I have clinical data from about 300 patients with repeated measures/observations of psychological distress over time. Psychological distress is measured as a continuous variable, but could be converted into a binary or categorical variable if necessary. About 60% of patients have only 2 observations and the rest have 3 or 4. The times between observations vary considerably, from a few days to a few months. I am interested in patterns of change in psychological distress over time. I have looked at various GEE models, growth models, mixed models, and time to event survival models, but am not able to find anything appropriate for this data. The varying time between observations is problematic for GEE, and the small number of repeated observations is not appropriate for mixed models. Because there are more than one possible outcomes for psychological distress (e.g. stay the same, improve, deteriorate) recurring over time, this is problematic for time to event models. Any advice on an appropriate analysis method for this data?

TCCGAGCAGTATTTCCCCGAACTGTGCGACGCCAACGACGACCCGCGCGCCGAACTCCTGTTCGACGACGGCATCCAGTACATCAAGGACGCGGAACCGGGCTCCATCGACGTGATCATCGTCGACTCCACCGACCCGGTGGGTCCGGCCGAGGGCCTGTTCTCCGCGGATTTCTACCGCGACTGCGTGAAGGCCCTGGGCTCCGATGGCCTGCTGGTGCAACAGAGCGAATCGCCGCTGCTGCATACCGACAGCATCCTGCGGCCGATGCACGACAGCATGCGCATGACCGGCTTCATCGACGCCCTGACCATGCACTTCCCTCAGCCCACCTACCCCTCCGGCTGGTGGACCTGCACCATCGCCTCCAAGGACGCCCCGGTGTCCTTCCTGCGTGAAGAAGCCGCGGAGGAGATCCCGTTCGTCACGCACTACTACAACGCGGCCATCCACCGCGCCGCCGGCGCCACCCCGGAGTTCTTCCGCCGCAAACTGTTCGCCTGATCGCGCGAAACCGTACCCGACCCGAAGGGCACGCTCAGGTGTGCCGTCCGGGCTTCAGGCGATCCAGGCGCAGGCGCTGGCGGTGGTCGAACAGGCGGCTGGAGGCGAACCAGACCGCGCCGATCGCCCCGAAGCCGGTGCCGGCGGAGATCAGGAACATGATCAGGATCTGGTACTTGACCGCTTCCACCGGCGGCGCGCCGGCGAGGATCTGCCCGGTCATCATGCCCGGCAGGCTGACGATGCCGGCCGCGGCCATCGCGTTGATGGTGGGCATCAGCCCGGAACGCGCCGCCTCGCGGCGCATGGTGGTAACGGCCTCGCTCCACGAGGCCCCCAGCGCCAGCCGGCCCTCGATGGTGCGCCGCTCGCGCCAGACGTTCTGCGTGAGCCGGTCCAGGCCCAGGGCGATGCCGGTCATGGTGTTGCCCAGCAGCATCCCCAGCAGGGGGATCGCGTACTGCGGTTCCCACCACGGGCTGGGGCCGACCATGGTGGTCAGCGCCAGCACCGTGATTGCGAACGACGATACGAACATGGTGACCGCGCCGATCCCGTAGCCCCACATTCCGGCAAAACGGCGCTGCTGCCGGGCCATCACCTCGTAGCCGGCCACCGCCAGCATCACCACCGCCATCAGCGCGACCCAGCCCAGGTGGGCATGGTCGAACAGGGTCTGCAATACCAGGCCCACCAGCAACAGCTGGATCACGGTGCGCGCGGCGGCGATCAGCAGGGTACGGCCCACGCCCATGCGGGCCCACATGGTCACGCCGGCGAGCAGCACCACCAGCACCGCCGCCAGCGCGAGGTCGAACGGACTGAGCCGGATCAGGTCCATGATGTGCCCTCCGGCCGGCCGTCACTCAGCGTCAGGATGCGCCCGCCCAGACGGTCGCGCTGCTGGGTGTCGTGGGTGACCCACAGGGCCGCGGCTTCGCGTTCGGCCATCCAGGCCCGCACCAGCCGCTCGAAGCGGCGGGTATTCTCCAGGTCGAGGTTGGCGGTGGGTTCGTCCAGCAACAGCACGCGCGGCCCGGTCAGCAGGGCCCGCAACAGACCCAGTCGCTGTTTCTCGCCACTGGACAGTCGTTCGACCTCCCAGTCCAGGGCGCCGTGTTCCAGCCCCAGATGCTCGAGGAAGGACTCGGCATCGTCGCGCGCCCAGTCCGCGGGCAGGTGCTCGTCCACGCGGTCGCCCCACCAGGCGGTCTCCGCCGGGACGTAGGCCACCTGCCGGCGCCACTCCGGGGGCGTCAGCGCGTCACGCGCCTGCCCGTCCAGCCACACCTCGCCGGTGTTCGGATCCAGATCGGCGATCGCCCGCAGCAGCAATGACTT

The small number of observations per individual isn't necessarily a problem for a mixed model. The bigger problem is often not having enough individuals or groups to get good estimates of the associated random-effect variances. See this page for details.
That said, the suggestion from @COOLSerdash to use generalized least squares (GLS) and your continuous outcome measure, modeled flexibly over time, is probably better here. You don't have to force Gaussian distributions on the random effects, as you do with a mixed model. You do have to specify a within-individual correlation structure; the continuous AR1 structure recommended is typically a good choice for data with different observation times. This answer provides some links for further reading to decide among the different ways to proceed, and for implementation of GLS in R.